Study: Men More Likely To Misinterpret Nonverbal Sexual Cues

It's happened to the best of us: you're at a bar or a party and you spy some dude giving you the eye...or what you think is the eye. Then you go over to talk to him and it turns out he's gay and liked your shirt, or he was looking at the girl behind you, or he just had an eyelash that was bothering him. Well. a new study shows that both men and women confuse nonverbal sexual cues with friendliness, and nonverbal cues for chumminess with a come-on. According to a report from Indiana University, "men who viewed images of friendly women misidentified 12 percent of the images as sexually interested, while women mistook 8.7 percent of the friendly images for sexual interest." On the flip side, "When viewing images of sexually interested women, men mistakenly called 37.8 percent of the images 'friendly' while women mistook 31.9 percent of the sexual interest cues for friendliness."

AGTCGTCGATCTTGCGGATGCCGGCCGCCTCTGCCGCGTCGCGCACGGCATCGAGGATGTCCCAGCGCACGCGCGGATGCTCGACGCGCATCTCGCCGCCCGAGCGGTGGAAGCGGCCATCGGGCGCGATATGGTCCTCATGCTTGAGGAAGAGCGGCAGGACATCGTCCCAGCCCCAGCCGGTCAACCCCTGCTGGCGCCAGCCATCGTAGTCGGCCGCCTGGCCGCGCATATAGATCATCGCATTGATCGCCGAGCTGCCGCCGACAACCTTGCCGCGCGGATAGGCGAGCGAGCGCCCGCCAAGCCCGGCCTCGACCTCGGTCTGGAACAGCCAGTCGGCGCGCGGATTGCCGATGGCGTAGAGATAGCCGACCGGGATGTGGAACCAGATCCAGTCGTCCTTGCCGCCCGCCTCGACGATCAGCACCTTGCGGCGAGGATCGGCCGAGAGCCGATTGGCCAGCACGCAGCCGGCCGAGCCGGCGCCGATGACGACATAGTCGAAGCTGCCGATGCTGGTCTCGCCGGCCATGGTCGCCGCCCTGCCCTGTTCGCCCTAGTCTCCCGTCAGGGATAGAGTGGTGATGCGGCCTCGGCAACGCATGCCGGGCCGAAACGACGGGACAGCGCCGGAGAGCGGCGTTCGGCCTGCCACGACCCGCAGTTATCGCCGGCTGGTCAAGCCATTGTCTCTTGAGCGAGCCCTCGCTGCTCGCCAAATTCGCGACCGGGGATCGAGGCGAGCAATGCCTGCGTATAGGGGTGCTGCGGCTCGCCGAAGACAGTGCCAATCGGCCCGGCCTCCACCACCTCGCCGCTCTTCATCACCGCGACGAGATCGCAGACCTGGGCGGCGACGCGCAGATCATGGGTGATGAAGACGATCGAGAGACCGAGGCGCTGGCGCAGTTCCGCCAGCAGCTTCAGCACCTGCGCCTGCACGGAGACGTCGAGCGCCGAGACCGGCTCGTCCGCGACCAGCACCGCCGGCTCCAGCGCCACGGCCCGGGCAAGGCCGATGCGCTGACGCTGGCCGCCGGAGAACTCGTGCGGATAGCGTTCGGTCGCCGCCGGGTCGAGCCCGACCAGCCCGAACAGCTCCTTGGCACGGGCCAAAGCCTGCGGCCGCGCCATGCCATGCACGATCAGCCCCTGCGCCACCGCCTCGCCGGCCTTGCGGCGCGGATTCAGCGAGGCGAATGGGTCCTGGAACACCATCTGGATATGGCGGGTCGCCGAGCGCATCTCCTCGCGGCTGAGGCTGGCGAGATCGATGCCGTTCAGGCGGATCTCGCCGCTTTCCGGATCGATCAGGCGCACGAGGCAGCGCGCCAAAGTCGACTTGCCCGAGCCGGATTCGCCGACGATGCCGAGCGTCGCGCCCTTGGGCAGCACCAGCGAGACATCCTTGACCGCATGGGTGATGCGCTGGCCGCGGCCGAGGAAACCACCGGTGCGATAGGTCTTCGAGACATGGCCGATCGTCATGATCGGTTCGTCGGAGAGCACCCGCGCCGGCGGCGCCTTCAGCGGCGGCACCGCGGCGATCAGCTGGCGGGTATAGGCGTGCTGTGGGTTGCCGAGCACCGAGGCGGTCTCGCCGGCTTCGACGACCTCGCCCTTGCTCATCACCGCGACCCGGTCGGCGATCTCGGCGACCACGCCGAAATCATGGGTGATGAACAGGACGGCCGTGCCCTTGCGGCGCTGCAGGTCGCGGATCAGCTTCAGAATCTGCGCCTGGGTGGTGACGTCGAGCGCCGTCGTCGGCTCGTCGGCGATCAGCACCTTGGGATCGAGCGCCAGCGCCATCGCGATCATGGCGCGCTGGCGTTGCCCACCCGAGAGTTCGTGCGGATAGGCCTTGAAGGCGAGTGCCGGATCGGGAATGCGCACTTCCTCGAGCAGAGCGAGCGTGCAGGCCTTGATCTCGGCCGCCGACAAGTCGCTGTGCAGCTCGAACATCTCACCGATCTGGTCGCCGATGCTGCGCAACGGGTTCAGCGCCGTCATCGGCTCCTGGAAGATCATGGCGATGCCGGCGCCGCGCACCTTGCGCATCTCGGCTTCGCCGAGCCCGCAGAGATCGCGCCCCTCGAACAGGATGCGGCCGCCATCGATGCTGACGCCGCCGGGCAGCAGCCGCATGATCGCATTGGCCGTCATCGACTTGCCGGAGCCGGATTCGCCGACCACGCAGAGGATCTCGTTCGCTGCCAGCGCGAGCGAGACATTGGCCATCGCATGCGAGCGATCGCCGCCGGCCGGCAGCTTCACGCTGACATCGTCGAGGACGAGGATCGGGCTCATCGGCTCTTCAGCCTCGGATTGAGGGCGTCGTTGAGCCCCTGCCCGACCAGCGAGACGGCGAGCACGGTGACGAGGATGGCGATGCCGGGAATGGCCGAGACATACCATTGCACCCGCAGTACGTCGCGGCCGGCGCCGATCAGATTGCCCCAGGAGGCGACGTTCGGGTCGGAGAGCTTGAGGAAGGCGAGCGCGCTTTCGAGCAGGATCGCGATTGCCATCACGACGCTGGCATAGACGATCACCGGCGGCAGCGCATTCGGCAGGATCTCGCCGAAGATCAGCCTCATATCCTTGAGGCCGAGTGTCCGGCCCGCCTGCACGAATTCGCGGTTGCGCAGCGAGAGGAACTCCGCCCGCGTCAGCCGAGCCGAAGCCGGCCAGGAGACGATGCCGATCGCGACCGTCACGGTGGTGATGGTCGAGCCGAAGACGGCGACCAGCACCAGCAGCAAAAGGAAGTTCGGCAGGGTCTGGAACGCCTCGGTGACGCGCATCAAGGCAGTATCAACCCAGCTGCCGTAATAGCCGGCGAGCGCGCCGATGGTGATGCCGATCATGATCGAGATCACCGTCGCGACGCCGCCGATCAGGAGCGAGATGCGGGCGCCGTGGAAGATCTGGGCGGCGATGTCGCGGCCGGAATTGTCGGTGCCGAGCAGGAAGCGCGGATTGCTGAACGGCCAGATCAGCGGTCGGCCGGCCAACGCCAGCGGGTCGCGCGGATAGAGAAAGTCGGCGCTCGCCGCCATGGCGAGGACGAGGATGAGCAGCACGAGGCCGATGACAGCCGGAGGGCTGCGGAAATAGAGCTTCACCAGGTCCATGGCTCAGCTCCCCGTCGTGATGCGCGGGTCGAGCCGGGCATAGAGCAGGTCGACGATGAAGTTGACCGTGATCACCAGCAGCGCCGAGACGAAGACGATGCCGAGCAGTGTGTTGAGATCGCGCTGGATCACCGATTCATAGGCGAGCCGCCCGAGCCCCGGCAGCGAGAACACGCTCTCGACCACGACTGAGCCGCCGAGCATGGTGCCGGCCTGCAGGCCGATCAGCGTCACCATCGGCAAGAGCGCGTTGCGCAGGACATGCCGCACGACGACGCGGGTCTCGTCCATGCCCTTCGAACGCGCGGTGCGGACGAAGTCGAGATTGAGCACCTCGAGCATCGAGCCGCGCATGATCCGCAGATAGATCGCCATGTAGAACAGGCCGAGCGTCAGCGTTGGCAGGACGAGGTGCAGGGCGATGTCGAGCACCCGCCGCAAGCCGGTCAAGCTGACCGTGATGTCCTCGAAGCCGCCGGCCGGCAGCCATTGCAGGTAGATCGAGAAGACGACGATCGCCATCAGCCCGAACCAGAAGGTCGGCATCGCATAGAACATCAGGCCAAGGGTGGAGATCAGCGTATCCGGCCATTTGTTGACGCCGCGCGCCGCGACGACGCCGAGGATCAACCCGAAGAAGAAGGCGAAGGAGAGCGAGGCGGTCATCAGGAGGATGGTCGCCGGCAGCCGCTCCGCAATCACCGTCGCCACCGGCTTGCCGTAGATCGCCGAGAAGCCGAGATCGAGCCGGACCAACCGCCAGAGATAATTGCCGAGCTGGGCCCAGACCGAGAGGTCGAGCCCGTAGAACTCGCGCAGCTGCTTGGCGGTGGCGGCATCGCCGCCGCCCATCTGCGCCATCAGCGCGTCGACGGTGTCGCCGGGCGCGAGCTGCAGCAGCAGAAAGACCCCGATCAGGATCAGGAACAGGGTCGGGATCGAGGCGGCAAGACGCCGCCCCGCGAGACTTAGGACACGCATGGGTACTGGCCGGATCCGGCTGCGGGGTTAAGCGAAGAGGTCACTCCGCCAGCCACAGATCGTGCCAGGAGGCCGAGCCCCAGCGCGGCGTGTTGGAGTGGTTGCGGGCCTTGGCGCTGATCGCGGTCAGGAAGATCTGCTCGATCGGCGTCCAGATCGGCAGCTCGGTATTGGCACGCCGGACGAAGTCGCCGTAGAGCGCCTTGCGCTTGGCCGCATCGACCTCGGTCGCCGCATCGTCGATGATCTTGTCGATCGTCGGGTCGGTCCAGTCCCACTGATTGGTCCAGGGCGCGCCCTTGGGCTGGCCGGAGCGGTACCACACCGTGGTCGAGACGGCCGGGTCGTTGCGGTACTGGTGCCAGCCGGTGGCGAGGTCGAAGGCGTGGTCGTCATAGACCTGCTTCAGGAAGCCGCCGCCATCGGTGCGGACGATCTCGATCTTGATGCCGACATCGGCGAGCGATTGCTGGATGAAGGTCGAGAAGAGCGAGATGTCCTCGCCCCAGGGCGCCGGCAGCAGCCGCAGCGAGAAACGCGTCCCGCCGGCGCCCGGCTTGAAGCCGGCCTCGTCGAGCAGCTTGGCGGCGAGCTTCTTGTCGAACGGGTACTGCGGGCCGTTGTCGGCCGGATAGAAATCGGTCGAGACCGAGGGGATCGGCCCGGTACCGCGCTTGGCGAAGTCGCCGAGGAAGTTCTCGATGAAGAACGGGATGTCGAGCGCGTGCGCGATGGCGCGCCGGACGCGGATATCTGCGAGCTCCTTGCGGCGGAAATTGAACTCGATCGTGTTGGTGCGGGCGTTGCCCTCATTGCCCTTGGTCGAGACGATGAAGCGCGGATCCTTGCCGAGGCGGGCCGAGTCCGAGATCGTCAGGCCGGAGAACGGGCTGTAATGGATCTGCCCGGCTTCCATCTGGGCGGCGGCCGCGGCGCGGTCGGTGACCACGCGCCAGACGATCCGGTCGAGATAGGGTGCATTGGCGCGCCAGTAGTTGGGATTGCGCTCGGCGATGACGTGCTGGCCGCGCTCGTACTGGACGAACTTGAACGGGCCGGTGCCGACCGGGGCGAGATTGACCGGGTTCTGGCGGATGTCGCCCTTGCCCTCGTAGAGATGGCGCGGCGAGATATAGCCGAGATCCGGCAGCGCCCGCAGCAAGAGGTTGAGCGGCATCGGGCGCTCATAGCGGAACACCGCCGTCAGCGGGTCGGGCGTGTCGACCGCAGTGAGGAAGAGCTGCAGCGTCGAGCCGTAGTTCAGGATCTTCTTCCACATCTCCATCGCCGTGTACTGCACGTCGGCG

Although it's no surprise that men are slightly more clueless then women when it comes to interpreting nonverbal cues, study leader Coreen Farris tells Science Daily, "The data doesn't support the idea that all men are bad at this or that all women are great at this...It's a small difference."

Where it does make a difference though, is in the small number of men who mistake friendliness for sexual interest and then use that "friendliness" as an excuse for sexual coercion. According to Science Daily, "studies such as this should help establish a better understanding and a baseline for young men's perceptions of sexual intent and contribute to efforts aimed at preventing sexual aggression."

The Untrained Eye: Confusing Sexual Interest With Friendliness [Science Daily]
Study: Men, Women Confuse Sexual Cues [UPI]